In fact I could have bet right after BM was accepted, that the next name would be,
        1) odd (trying to meet the is-a rule) and
        2) clever (if its good enough for…)
        3) enough common ground (lot of people who learned science ever have heard the joke at least once) and perhaps finally for a
        4) touche
        We are finally here and therefore there’s no point of talking about what could’ve been. But I believe your suggestions provide a good way to go forth without making a big deal out of this, specially after the vote has got more support to keep release names.
        PS: my own dislike for the name BM stems from how awkward it gets to explain why the release name of my favourite OS is “Beefy Miracle” with a hot dog for a mascot to other people, specially to people who are just hearing about Open Source/Linux/etc., specially to vegetarians and specially as a vegetarian. But you already know how that it. 🙂

  3. Leif

    Your suggestion for a stronger correlation between codenames is bang on. It’s a fun guessing game as to what the next will be if there’s a strong/fun theme.

  4. rrix

    It’s all fun and games ’til the joke’s no longer fun, then DELETE FREAKING EVERYTHING? Seems a little over the top since you have been one of His Holiness’s biggest advocates since we started pushing for the release name back at FUDCon Tempe.

  5. More than that, though, I feel like the extremely in-jokey nature of all these names says something about the Fedora community: That it’s run by insiders, for insiders, and if you’re not in on the joke you might as well not exist.

    • I voted for BM the first time it came up on the basis that it’s only the release name and no-one cares about release names anyway, so it doesn’t _matter_ if it’s an ‘inside joke’. (It’s more of an anaconda inside joke than a Fedora one anyway, really.)

  6. Andrew

    Really, Ms Fox? I’ve been a vegetarian 21 years and only find it mildly off-putting. Certainly not enough to make me consider another distro on that basis. I’ll just not use the code name, kinda like always 🙂
    I can’t say I’ve ever seen the point of publicity for the code name. As far as I can see, it’s entire purpose in life is as an in-joke. Not just Fedora’s code name, but any code name.
    In the case of spherical cows in particular, I have to say that it’s the first Fedora code name I can recall personally enjoying, and I suspect many other members of the community will enjoy it as well. The many variants of the joke referenced on the Wikipedia page were told widely amongst the math, CS, and physics students I knew in my undergrad days, usually with our own discipline as the but of the joke. For me, it has a familiar happy feel. YMMV and I’d still get behind eliminating publicity for the code names.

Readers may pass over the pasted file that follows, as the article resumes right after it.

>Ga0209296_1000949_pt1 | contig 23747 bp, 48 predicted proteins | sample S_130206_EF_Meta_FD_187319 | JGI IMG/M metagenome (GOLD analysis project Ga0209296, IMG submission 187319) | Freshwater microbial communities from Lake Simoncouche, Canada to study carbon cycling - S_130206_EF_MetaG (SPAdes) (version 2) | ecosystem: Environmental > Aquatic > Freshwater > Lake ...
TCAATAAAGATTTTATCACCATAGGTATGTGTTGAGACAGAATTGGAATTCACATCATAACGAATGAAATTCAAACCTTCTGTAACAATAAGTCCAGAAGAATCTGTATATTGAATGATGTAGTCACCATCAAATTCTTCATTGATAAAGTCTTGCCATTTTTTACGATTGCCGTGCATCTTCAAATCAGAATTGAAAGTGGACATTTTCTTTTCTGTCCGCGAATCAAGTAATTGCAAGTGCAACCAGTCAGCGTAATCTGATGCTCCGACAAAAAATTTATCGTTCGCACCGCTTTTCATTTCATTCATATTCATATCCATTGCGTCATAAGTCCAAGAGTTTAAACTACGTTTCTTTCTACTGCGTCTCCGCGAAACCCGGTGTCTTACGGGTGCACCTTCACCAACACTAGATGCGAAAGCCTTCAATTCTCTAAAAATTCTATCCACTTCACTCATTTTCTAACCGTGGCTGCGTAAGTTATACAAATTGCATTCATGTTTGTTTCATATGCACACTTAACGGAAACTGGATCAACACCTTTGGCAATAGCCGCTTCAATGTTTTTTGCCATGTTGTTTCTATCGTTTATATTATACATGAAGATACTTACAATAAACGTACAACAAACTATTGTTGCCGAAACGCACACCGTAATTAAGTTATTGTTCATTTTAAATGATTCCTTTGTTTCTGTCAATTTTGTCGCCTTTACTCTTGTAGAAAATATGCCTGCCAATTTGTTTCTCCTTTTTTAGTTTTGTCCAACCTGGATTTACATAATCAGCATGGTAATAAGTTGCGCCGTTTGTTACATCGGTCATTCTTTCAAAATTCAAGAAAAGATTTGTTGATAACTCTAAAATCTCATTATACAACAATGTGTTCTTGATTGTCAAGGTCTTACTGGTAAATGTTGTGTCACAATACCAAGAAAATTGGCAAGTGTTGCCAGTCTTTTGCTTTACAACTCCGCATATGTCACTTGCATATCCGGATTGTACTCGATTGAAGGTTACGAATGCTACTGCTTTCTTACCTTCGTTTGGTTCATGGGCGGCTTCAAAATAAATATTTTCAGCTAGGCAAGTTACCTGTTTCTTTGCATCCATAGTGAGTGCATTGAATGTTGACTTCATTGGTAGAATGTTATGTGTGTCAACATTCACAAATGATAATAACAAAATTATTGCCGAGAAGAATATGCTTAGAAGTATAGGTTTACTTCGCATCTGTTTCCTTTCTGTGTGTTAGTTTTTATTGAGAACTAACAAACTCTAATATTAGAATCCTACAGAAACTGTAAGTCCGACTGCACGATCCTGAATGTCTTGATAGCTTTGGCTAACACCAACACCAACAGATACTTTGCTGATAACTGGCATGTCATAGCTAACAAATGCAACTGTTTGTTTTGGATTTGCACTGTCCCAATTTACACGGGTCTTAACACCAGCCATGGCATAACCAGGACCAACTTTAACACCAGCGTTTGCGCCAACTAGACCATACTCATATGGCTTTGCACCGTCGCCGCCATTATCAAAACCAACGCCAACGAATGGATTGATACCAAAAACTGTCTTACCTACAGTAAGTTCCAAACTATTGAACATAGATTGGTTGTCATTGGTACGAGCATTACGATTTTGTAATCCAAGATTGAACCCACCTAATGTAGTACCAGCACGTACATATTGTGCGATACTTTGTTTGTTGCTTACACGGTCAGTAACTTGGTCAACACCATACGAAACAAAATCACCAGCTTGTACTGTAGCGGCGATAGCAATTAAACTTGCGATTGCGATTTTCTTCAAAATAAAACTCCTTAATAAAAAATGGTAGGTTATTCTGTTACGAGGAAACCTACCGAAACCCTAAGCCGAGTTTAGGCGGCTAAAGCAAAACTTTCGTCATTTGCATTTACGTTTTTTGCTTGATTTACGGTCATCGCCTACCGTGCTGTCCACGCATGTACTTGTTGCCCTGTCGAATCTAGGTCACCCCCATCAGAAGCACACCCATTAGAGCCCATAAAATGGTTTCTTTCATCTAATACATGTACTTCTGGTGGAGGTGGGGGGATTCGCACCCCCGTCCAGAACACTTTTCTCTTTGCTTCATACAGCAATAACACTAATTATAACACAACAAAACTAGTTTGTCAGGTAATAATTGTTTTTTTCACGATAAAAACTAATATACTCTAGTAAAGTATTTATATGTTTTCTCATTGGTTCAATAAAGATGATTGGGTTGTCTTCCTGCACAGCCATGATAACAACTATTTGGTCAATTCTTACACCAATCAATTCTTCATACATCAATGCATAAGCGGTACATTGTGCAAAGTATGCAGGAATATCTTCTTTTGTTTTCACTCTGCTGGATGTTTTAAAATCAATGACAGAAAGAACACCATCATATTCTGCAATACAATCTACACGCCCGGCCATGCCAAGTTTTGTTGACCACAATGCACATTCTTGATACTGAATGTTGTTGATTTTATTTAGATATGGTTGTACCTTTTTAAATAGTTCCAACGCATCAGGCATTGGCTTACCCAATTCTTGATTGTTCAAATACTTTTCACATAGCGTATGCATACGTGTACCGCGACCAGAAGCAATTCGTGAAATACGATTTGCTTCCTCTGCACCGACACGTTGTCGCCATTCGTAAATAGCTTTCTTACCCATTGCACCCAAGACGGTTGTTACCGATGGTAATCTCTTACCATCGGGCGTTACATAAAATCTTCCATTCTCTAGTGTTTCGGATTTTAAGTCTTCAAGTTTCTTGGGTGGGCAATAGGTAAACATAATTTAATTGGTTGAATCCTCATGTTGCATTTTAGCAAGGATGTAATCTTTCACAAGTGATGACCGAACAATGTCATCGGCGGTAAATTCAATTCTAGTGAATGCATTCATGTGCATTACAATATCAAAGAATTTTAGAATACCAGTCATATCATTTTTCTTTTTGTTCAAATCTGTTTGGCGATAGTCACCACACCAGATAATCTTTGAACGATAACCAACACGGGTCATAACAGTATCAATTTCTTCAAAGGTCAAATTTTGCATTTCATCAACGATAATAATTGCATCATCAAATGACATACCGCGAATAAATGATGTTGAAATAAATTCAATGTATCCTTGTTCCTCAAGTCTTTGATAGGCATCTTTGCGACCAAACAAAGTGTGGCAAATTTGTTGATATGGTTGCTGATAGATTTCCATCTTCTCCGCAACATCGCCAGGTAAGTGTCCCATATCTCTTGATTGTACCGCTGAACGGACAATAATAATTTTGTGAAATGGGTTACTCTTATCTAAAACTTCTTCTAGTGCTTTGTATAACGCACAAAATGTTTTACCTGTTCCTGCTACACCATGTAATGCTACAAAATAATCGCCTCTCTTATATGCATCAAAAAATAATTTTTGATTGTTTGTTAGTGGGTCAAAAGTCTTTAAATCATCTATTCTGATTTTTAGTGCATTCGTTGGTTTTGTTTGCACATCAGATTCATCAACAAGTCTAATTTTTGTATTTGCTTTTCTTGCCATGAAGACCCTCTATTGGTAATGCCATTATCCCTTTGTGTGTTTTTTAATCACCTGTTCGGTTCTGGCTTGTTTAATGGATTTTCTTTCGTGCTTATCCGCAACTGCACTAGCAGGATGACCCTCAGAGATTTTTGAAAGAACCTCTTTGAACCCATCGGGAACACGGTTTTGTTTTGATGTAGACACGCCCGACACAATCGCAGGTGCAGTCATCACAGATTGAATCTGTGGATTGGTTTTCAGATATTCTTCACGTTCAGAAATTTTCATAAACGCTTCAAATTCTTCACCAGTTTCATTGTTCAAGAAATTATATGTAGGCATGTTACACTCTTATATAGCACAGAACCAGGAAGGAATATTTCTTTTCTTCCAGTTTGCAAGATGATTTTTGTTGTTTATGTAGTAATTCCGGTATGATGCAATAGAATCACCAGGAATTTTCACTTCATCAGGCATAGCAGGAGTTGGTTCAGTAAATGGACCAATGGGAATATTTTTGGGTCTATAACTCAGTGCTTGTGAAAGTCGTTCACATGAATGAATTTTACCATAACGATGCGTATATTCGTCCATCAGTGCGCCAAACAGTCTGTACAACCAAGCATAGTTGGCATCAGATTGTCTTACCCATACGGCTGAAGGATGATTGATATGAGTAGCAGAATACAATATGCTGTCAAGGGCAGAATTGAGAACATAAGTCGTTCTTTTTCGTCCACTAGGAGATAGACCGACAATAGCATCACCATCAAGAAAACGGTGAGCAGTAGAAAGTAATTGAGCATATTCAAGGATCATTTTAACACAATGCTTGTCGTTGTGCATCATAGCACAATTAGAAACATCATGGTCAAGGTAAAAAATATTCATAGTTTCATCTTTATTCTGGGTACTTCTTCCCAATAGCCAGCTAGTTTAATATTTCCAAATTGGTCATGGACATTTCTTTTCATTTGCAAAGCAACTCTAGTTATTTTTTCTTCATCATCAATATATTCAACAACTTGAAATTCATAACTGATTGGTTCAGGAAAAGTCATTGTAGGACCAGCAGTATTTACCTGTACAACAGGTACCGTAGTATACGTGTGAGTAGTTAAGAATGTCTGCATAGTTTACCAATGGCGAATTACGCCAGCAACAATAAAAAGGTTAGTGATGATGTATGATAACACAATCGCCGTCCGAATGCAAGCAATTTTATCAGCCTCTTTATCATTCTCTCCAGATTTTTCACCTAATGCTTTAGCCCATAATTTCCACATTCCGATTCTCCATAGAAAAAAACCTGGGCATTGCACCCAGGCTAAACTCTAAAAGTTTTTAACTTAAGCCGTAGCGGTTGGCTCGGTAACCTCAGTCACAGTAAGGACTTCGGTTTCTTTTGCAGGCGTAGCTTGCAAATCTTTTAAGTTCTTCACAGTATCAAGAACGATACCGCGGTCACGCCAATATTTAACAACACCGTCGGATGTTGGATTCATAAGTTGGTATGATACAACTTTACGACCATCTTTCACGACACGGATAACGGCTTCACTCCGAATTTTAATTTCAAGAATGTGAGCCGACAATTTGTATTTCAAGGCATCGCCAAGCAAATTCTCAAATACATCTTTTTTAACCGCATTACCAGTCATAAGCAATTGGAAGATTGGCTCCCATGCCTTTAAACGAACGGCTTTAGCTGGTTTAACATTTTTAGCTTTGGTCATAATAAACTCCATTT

7. Personally, in my head, I never think of a particular install of fedora as the codename, it is always the number itself.
    Does having a codename actually give us anything over just using a number?
    If all the the codename is really used for is for (when it can be) basis of the theme for the artwork in a release, then maybe we should just vote on an artwork theme for each release?

    • mairin

      It’s not really required for the artwork at all. The codename gives us something to remember a release by beyond just a number and gives a release a personality, which I do think is reasonable.

  8. Ok, since I was the one who run into Mo and Em room last night with sorta crisis, I think I would like to comment on everything.
    I think the problem is not to remove codenames. Whether or not they are fun, if fedora-outsiders doesn’t get it (because explain them a name might be a way to connect us), is more about making ourselves this question “what does the codenames represent for us?” – I really find cool to have a codename, and I even think that have something funny as codename can “break the ice” in a conversation with a new user; but I consider that there is a difference between a fun name and a completely random “just to fill something” name.
    I will give you an example: I completely understand meaning of “Beefy Miracle”, however, there is not a proper translation in spanish, so the way I explain it to new users in my talks is “is because we like bacon, and think about a miraculous hotdog that make us happy”… and people smile after that, but… how am I suposed to explain for the next 6 months how a “spherical cow” can be related to Fedora? I think would be easier to say “when we see a lot of code, is like getting high and we see -pink flying elephants-” (doesn’t that make more sense???)